Ice, Ice, Baby

February 18, 2022
3 min read
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No, not that Ice, Ice, Baby… but, now that we've got you bobbing your head to the most famous song of 1990, let's kick it.

We are fortunate to live in a region where seasonal change offers a range of different temperatures and opportunities to experience. From lakes and beaches in the summer to mountains in the winter, Mother Nature provides us with a chance to enjoy each of the four seasons for just long enough before we start looking forward to the upcoming change.

I began to think, what if that wasn't the case? What if we had the same climate year-round? How would that impact the way the local infrastructure operated?

Each year, we typically have a brief window of time where the frost layer of the soil extends to a depth that halts construction or at least impacts it enough to necessitate alternative methods of excavation and earthwork. How do engineers, surveyors, planners, and operators overcome the challenges of construction in areas where the ground is permanently frozen, permafrost? Let's dig in.

Permafrost is soil, rock, or sediment that is frozen for more than two consecutive years. Frozen ground is that which is below the freezing point of water, whether or not water is present in the substrate. In areas not covered by ice, it exists beneath a layer of soil, rock, or sediment, which freezes and thaws annually and is called the "active layer". Permafrost typically forms in any climate where the mean annual air temperature is lower than the freezing point of water and extends to a base depth where geothermal heat from the Earth and the mean annual temperature at the surface achieves an equilibrium temperature of 0 °C.

Arctic permafrost has been diminishing for many centuries. The consequence is thawing, which causes the soil to be weaker and wetlands to dry out from drainage or evaporation, which compromises the ability of plants and animals to survive. During thaw, the ice content of the soil melts and, as the water drains or evaporates, causes the soil structure to weaken until it regains strength with decreasing moisture content. Recently, an increasing number of alpine rock slope failure events in mountain ranges around the world have been recorded. The high number of structural failures is expected to be due to permafrost thawing, which could be linked to climate change.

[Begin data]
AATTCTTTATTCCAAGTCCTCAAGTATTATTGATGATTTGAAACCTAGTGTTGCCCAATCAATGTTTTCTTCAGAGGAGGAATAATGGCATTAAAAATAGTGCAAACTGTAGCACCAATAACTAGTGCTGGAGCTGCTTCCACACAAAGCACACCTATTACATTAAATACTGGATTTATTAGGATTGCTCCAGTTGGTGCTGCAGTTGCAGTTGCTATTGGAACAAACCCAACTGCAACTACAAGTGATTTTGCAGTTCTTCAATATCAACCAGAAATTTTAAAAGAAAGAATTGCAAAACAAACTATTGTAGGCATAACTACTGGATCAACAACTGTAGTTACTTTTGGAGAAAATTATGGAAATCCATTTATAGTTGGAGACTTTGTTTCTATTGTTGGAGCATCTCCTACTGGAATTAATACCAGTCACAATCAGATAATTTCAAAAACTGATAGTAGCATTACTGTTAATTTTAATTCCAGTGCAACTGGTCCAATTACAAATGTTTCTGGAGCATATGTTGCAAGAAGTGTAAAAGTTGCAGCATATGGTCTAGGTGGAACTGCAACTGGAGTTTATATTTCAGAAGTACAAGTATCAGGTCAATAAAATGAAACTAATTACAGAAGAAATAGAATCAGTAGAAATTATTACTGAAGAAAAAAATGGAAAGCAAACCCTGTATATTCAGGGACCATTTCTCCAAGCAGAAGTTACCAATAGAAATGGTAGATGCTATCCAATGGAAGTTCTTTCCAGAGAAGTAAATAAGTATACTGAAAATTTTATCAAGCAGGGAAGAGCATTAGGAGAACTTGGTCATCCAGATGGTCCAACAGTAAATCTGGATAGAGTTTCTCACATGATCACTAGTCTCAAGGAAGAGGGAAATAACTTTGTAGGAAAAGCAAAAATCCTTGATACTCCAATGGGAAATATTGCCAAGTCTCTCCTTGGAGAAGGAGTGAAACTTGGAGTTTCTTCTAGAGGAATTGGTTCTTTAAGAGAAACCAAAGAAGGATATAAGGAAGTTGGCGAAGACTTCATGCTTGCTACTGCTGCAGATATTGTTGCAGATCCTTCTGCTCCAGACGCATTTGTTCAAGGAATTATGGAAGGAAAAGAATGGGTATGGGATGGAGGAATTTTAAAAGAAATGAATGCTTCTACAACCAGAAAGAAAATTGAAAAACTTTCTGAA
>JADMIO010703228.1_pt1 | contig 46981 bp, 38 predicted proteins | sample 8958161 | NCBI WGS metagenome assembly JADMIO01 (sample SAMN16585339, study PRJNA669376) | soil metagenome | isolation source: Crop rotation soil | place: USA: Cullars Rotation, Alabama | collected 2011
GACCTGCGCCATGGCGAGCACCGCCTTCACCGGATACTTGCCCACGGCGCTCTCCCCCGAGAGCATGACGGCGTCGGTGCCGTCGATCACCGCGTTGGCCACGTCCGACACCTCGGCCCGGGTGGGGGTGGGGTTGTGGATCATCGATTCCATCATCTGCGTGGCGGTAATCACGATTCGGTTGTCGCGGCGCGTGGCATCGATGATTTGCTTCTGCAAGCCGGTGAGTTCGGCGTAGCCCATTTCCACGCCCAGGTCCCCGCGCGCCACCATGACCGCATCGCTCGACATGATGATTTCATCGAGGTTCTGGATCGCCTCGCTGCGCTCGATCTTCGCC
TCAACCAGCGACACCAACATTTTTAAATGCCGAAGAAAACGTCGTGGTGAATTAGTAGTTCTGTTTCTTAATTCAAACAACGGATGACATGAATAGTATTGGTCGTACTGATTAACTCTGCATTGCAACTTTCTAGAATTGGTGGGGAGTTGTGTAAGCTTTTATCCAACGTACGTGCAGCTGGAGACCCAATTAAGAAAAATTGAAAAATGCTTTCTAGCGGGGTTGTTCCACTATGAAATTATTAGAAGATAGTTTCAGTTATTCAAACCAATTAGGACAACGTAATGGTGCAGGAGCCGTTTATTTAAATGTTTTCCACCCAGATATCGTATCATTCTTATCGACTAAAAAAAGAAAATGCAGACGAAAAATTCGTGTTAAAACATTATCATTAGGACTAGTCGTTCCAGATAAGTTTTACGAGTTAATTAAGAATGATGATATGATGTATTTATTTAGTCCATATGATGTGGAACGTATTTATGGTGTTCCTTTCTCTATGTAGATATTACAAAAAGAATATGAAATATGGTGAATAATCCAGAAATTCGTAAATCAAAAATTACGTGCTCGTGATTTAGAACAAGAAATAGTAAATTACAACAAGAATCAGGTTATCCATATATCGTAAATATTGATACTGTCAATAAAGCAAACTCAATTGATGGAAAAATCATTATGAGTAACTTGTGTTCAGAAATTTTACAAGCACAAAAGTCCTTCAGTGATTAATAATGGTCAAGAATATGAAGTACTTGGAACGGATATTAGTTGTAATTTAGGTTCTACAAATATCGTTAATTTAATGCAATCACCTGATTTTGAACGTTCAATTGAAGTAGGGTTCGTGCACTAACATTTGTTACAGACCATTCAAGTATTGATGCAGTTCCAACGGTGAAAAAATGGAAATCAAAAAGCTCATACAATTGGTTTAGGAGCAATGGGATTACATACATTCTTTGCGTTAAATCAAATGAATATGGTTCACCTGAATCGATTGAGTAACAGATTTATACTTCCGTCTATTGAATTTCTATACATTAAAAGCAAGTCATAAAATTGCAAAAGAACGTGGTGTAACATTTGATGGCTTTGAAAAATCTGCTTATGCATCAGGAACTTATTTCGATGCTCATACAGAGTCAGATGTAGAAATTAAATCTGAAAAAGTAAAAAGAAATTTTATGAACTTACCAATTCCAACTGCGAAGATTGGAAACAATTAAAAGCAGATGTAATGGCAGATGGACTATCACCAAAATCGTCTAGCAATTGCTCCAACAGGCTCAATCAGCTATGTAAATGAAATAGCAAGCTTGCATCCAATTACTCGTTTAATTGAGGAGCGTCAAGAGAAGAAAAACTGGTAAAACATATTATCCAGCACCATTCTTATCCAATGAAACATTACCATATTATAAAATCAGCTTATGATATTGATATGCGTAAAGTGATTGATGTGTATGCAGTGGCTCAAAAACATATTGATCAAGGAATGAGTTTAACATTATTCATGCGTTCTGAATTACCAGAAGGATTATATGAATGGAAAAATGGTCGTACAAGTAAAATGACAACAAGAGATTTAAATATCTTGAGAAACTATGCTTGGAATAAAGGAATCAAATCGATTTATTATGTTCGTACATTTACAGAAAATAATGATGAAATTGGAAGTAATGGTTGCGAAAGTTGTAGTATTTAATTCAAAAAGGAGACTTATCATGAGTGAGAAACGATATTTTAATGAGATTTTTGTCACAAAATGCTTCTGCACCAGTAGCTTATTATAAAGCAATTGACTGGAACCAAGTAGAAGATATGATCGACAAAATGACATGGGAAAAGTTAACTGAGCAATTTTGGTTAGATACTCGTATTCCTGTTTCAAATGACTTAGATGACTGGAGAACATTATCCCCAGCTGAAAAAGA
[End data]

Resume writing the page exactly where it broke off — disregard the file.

Building on permafrost can be difficult because the heat of the building can warm the permafrost and destabilize the structure. This warming can result in the thawing of the soil which could lead to the weakening of support for a structure as the ice content turns to water. Where structures are built on piles, warming can cause movement through creep because of the change of friction on the piles even as the soil remains frozen. One example of how engineers solved the permafrost problem was during the construction of the Trans-Alaska Pipeline, which used heat pipes built into vertical supports to prevent the pipeline from sinking. Two additional methods commonly used in regions experiencing permafrost are to build on thick gravel pads, typically three to six feet thick, or using pile foundations extending down to a depth of 50 feet.

While we, in our region, don't experience the level of complications of others dealing with permafrost, the above examples show the adaptability within the engineering and construction community.
The ability to adapt, overcome, and provide a solution to the problem, both historically and currently, is the overall objective. I doubt when the famous lyricist Vanilla Ice once wrote, "If there was a problem, yo, I'll solve it!", he had the engineering community in mind, but a more accurate motto has yet to be penned.


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